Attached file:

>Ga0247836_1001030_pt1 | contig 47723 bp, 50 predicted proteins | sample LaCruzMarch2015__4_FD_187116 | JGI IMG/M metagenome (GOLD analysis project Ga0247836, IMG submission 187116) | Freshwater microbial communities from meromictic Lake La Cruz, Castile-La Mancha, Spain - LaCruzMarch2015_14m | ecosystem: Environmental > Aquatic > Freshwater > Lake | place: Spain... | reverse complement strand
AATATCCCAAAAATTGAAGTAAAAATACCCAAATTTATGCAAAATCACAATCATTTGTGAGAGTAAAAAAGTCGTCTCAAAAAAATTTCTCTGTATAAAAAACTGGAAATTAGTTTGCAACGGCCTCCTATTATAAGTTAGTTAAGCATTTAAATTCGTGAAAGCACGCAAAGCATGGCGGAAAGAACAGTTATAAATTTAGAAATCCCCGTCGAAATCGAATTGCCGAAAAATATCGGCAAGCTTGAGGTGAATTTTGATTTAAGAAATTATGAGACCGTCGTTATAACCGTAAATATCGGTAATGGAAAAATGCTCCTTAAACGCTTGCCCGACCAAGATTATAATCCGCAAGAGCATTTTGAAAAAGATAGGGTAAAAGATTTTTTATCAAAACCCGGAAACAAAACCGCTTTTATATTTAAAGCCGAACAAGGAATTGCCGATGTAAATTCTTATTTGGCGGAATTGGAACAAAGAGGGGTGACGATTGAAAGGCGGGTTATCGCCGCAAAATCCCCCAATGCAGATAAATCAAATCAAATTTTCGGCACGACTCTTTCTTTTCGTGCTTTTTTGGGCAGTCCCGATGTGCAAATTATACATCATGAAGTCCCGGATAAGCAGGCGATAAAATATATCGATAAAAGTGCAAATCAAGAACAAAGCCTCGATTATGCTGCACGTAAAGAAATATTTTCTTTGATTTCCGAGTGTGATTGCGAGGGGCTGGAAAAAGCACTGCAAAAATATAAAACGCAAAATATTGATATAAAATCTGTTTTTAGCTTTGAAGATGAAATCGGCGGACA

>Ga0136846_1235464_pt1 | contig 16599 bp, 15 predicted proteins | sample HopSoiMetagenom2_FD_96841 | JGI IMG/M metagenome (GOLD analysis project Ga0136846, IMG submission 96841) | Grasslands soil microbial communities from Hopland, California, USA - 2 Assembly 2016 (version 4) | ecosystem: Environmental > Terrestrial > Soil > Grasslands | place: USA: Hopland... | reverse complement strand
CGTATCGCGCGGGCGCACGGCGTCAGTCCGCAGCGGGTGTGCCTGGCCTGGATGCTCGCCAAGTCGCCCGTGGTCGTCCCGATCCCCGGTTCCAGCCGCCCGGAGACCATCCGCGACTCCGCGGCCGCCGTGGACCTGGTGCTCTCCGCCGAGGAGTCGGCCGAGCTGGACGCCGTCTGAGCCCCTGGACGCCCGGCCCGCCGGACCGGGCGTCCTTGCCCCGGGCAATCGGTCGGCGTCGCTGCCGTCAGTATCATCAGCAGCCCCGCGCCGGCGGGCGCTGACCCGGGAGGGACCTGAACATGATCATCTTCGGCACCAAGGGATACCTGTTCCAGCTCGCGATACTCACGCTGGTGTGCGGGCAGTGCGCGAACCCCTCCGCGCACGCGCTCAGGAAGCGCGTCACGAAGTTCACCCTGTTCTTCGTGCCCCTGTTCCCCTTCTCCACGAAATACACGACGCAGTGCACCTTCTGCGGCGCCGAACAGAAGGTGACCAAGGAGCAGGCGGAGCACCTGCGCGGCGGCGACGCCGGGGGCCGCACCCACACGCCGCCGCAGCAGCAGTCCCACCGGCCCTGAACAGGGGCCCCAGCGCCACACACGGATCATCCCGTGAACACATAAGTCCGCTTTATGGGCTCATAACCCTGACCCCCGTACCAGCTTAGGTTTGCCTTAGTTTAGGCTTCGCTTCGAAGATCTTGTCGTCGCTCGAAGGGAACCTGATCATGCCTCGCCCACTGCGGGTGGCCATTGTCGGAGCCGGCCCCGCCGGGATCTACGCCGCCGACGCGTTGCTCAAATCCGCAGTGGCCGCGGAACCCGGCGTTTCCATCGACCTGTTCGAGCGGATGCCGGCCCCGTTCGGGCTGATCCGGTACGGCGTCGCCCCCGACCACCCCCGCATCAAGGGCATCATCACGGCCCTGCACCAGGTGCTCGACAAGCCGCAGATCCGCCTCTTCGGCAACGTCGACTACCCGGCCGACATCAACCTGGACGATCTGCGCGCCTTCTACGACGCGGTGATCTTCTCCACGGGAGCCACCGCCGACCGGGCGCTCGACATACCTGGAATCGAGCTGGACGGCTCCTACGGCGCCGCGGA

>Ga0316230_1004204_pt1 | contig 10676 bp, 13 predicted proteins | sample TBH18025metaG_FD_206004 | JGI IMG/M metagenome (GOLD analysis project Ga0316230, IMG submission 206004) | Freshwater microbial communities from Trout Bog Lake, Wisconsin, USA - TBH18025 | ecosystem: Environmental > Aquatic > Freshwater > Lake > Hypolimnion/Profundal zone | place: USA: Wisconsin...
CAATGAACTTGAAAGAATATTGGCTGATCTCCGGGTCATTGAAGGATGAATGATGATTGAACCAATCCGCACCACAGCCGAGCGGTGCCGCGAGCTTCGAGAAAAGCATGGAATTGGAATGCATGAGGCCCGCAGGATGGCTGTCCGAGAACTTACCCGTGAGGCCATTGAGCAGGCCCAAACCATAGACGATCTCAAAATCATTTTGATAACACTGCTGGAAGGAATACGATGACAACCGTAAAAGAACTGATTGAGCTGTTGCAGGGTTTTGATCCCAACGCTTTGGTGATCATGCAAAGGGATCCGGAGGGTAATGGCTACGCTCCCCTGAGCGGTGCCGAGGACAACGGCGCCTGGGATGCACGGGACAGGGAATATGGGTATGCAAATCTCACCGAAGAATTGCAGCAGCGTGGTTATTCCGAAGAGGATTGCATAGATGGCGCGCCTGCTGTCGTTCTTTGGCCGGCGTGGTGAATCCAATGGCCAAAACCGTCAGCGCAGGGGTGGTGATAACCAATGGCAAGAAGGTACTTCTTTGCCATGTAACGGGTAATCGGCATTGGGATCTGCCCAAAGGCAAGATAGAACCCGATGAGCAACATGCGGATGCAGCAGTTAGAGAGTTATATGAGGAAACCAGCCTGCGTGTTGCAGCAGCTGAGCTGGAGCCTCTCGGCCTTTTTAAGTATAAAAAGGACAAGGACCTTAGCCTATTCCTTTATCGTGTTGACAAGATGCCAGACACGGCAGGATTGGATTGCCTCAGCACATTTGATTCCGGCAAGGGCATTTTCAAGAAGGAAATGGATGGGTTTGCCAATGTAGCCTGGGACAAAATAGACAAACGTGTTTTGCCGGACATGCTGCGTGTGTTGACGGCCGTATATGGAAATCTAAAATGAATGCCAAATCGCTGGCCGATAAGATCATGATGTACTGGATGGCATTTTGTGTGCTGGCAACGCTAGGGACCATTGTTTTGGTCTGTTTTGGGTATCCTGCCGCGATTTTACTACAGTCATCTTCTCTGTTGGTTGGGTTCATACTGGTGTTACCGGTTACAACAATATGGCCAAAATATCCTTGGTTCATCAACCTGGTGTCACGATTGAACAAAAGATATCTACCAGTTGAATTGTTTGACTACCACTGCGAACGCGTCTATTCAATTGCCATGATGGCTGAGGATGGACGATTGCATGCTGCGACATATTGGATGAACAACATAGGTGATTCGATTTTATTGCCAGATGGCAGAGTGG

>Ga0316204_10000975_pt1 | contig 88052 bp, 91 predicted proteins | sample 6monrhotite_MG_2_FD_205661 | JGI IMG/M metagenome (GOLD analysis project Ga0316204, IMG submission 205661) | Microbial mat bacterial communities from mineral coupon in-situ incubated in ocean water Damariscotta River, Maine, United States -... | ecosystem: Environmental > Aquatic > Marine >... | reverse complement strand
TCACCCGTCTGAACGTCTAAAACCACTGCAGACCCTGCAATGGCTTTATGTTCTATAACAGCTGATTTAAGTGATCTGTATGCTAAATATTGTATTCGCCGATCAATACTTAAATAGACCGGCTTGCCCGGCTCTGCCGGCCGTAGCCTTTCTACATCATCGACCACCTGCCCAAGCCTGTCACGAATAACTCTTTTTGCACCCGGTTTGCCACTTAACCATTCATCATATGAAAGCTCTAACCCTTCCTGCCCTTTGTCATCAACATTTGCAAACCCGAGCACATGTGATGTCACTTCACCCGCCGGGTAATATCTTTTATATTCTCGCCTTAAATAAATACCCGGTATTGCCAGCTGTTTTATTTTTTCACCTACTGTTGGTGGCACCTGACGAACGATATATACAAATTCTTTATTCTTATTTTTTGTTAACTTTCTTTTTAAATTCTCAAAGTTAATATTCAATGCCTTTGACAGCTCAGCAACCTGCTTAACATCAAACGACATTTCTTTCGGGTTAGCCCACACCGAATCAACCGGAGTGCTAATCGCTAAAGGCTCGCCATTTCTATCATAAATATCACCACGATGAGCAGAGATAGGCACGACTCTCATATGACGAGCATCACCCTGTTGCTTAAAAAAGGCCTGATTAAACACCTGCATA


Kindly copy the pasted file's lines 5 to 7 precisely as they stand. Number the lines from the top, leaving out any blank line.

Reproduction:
>Ga0316230_1004204_pt1 | contig 10676 bp, 13 predicted proteins | sample TBH18025metaG_FD_206004 | JGI IMG/M metagenome (GOLD analysis project Ga0316230, IMG submission 206004) | Freshwater microbial communities from Trout Bog Lake, Wisconsin, USA - TBH18025 | ecosystem: Environmental > Aquatic > Freshwater > Lake > Hypolimnion/Profundal zone | place: USA: Wisconsin...
CAATGAACTTGAAAGAATATTGGCTGATCTCCGGGTCATTGAAGGATGAATGATGATTGAACCAATCCGCACCACAGCCGAGCGGTGCCGCGAGCTTCGAGAAAAGCATGGAATTGGAATGCATGAGGCCCGCAGGATGGCTGTCCGAGAACTTACCCGTGAGGCCATTGAGCAGGCCCAAACCATAGACGATCTCAAAATCATTTTGATAACACTGCTGGAAGGAATACGATGACAACCGTAAAAGAACTGATTGAGCTGTTGCAGGGTTTTGATCCCAACGCTTTGGTGATCATGCAAAGGGATCCGGAGGGTAATGGCTACGCTCCCCTGAGCGGTGCCGAGGACAACGGCGCCTGGGATGCACGGGACAGGGAATATGGGTATGCAAATCTCACCGAAGAATTGCAGCAGCGTGGTTATTCCGAAGAGGATTGCATAGATGGCGCGCCTGCTGTCGTTCTTTGGCCGGCGTGGTGAATCCAATGGCCAAAACCGTCAGCGCAGGGGTGGTGATAACCAATGGCAAGAAGGTACTTCTTTGCCATGTAACGGGTAATCGGCATTGGGATCTGCCCAAAGGCAAGATAGAACCCGATGAGCAACATGCGGATGCAGCAGTTAGAGAGTTATATGAGGAAACCAGCCTGCGTGTTGCAGCAGCTGAGCTGGAGCCTCTCGGCCTTTTTAAGTATAAAAAGGACAAGGACCTTAGCCTATTCCTTTATCGTGTTGACAAGATGCCAGACACGGCAGGATTGGATTGCCTCAGCACATTTGATTCCGGCAAGGGCATTTTCAAGAAGGAAATGGATGGGTTTGCCAATGTAGCCTGGGACAAAATAGACAAACGTGTTTTGCCGGACATGCTGCGTGTGTTGACGGCCGTATATGGAAATCTAAAATGAATGCCAAATCGCTGGCCGATAAGATCATGATGTACTGGATGGCATTTTGTGTGCTGGCAACGCTAGGGACCATTGTTTTGGTCTGTTTTGGGTATCCTGCCGCGATTTTACTACAGTCATCTTCTCTGTTGGTTGGGTTCATACTGGTGTTACCGGTTACAACAATATGGCCAAAATATCCTTGGTTCATCAACCTGGTGTCACGATTGAACAAAAGATATCTACCAGTTGAATTGTTTGACTACCACTGCGAACGCGTCTATTCAATTGCCATGATGGCTGAGGATGGACGATTGCATGCTGCGACATATTGGATGAACAACATAGGTGATTCGATTTTATTGCCAGATGGCAGAGTGG

>Ga0316204_10000975_pt1 | contig 88052 bp, 91 predicted proteins | sample 6monrhotite_MG_2_FD_205661 | JGI IMG/M metagenome (GOLD analysis project Ga0316204, IMG submission 205661) | Microbial mat bacterial communities from mineral coupon in-situ incubated in ocean water Damariscotta River, Maine, United States -... | ecosystem: Environmental > Aquatic > Marine >... | reverse complement strand